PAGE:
Date: 16th August 2017 at 10:18pm
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Vital Coventry’s look back at the 1992/93 season, 25 years on from the start of the Premier League. Thanks to Jim Brown’s book ‘Coventry City – The Elite Era’ for reference.

Blackburn Make a Splash

As Coventry had battled, successfully, against relegation, the final season under the Division One banner had seen Leeds United become champions, overhauling Manchester United in the last few weeks of the campaign.

Easter Monday had provided a crucial moment in the title race as, shortly after a win for Nottingham Forest at Old Trafford, Leeds kicked off their televised game at Elland Road against a Sky Blues side desperate for points to aid their survival bid.

Although they were still struggling for goals, Don Howe had made City tough to beat and they managed to frustrate Howard Wilkinson’s team until the 53rd minute when Chris Fairclough opened the scoring. Gary McAllister`s penalty made it 2-0 and when Manchester United subsequently lost their game in hand away to West Ham Leeds’ destiny was in their own hands.

The champions then were from Yorkshire but the main talking points ahead of the new campaign came from the other side of the Pennines.

Would Manchester United recover from being pipped to the post by their rivals from Yorkshire and finally end their long wait for a league title and would Blackburn Rovers make an immediate impact on the top-flight after breaking the British transfer record upon their promotion to the Premier League?

With £305m from BSkyB to fill the coffers of the 22 clubs, a busy summer of signings was expected and Blackburn manager Kenny Dalglish led the way, paying around £3.4m for Southampton striker Alan Shearer, former Sky Blues forward David Speedie moving in the opposite direction.

Sheffield Wednesday brought winger Chris Waddle back to England after his successful spell with Olympique Marseille, champions Leeds signed David Rocastle from Arsenal for £2m and Chelsea paid a similar fee for Norwich City striker Robert Fleck.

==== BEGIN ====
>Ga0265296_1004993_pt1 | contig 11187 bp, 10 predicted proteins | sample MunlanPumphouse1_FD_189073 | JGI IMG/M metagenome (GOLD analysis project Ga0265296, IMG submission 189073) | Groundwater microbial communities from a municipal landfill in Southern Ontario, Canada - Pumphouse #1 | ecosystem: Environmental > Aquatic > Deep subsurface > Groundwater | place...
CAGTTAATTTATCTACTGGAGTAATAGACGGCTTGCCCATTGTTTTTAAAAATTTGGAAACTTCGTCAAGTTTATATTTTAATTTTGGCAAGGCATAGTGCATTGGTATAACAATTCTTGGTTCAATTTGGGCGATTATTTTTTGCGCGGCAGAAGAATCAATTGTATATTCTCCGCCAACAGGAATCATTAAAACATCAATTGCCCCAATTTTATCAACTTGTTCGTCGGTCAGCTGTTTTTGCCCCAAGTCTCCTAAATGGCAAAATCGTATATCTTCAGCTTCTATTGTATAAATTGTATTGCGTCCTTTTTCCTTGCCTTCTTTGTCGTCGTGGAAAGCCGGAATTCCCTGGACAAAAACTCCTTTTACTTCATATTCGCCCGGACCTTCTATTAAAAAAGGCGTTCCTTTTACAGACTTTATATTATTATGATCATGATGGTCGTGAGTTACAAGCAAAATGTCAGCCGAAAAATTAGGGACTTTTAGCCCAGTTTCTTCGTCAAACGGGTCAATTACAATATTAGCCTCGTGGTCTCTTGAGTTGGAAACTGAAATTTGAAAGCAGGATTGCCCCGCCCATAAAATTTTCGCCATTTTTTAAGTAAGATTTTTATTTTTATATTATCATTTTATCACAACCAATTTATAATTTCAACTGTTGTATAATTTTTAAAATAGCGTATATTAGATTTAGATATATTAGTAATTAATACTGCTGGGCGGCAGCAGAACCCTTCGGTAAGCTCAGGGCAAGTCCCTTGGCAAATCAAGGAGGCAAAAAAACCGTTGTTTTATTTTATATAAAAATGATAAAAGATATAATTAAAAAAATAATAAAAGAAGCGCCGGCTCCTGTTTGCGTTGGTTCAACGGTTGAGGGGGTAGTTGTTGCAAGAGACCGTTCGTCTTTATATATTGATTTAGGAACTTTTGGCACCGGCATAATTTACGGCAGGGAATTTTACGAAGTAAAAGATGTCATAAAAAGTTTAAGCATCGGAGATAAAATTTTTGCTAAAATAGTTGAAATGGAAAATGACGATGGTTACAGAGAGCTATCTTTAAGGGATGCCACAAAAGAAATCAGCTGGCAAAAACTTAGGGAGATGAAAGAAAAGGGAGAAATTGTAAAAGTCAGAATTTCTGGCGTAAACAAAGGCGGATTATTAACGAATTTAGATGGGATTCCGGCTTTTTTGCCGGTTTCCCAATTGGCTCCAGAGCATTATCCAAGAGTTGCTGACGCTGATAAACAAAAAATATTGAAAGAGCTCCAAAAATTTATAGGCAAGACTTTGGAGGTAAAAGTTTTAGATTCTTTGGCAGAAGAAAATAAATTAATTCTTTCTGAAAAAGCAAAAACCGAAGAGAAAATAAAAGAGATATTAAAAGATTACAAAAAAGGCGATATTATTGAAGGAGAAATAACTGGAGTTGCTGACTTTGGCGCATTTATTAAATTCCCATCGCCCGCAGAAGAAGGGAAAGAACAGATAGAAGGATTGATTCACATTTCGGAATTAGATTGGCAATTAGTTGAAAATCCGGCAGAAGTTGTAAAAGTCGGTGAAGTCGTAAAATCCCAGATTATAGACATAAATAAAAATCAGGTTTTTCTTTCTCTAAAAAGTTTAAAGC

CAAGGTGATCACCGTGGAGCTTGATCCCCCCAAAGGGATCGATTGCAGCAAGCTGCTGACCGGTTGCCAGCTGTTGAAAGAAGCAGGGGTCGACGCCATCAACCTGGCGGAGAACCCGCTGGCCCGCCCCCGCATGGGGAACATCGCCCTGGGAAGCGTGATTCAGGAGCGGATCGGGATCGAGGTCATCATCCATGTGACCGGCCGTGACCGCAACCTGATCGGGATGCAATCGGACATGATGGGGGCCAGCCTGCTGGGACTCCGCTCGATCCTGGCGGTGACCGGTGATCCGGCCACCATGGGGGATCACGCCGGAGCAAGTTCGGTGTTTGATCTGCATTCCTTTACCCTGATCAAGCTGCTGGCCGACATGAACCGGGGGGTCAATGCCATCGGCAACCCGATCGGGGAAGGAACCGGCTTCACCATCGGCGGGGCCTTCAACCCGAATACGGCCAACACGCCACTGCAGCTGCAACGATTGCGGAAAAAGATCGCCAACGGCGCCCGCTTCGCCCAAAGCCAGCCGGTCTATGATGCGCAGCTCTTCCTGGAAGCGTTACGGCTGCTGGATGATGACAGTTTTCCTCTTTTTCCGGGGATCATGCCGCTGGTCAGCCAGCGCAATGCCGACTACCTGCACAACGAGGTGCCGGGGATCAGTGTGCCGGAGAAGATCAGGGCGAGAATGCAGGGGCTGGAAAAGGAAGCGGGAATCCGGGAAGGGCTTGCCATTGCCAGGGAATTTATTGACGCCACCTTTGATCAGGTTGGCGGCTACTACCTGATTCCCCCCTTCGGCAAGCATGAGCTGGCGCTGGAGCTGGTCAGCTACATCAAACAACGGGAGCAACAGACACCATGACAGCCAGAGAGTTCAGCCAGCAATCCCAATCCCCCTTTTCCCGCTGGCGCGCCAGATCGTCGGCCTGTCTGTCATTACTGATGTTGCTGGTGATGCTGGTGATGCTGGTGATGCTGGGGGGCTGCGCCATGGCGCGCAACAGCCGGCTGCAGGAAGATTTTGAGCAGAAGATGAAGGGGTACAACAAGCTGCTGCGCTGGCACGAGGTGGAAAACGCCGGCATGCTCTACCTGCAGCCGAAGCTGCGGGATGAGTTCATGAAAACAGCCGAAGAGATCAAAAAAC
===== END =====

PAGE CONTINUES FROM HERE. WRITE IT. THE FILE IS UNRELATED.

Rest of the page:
Alex Ferguson largely kept faith with the squad who finished as runners-up but did sign Dion Dublin from Cambridge United. The powerful forward had played a key role in one of the more notable success stories of recent years as the U’s, managed by former Coventry midfielder John Beck and employing a style of football that attracted criticism for its directness, had risen through the divisions before just missing out on promotion to the top-flight.

City fans had seen the qualities of both player and team at first hand at the start of 1992, Dublin scoring in both FA Cup ties as Cambridge earned a replay at Highfield Road and then knocked the Sky Blues out in stoppage time at the Abbey Stadium.

Friendly Fixtures

Bobby Gould took his team to Scotland for three games in preparation for the new season with the Sky Blues looking to get used both to their new manager but also a significant change in the rules of the game which meant that goalkeepers would no longer be able to handle a deliberate back pass although they could handle a ball that was headed or chested back to them.

North of the border, A 2-2 draw at Morton was illuminated by Peter Ndlovu`s spectacular goal while also on the scoresheet was Stuart Bowen, an 18-year-old left back who had been at West Bromwich Albion with Gould and was now on a three month contract at Highfield Road.

Two days later, Sean Flynn scored the winning goal at Clydebank where Phil Babb made his debut, before a 1-1 draw against Airdrie.

Captain Stewart Robson linked up with the squad for the final match after the birth of his baby daughter but his future at the club was in some doubt as he struggled to sell his London home in order to put down roots in the Coventry area.

A 200 mile round trip for training was taking its toll and, writing his captain`s notes for the opening game of the season, Robson explained his situation and also provided an insight into City`s training ‘boot’ camp with the Army in Wiltshire which ended with a private friendly against Swindon Town and a last chance to impress Gould before the big kick-off.